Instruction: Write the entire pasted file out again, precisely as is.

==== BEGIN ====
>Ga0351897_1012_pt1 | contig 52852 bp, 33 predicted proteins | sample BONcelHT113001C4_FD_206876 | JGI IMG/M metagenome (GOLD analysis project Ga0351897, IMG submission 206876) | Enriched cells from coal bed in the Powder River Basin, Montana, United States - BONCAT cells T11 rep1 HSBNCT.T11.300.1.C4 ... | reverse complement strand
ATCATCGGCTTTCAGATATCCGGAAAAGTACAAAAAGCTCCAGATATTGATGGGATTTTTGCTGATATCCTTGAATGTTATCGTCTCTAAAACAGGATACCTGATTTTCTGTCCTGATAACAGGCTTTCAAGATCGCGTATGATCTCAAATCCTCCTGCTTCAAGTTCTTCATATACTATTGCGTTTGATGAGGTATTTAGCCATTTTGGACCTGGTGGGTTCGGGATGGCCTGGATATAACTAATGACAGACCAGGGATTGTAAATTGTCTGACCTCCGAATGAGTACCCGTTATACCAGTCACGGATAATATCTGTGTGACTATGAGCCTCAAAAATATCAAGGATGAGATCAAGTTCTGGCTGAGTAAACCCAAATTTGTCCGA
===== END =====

>Ga0351897_1012_pt1 | contig 52852 bp, 33 predicted proteins | sample BONcelHT113001C4_FD_206876 | JGI IMG/M metagenome (GOLD analysis project Ga0351897, IMG submission 206876) | Enriched cells from coal bed in the Powder River Basin, Montana, United States - BONCAT cells T11 rep1 HSBNCT.T11.300.1.C4 ... | reverse complement strand
ATCATCGGCTTTCAGATATCCGGAAAAGTACAAAAAGCTCCAGATATTGATGGGATTTTTGCTGATATCCTTGAATGTTATCGTCTCTAAAACAGGATACCTGATTTTCTGTCCTGATAACAGGCTTTCAAGATCGCGTATGATCTCAAATCCTCCTGCTTCAAGTTCTTCATATACTATTGCGTTTGATGAGGTATTTAGCCATTTTGGACCTGGTGGGTTCGGGATGGCCTGGATATAACTAATGACAGACCAGGGATTGTAAATTGTCTGACCTCCGAATGAGTACCCGTTATACCAGTCACGGATAATATCTGTGTGACTATGAGCCTCAAAAATATCAAGGATGAGATCAAGTTCTGGCTGAGTAAACCCAAATTTGTCCGA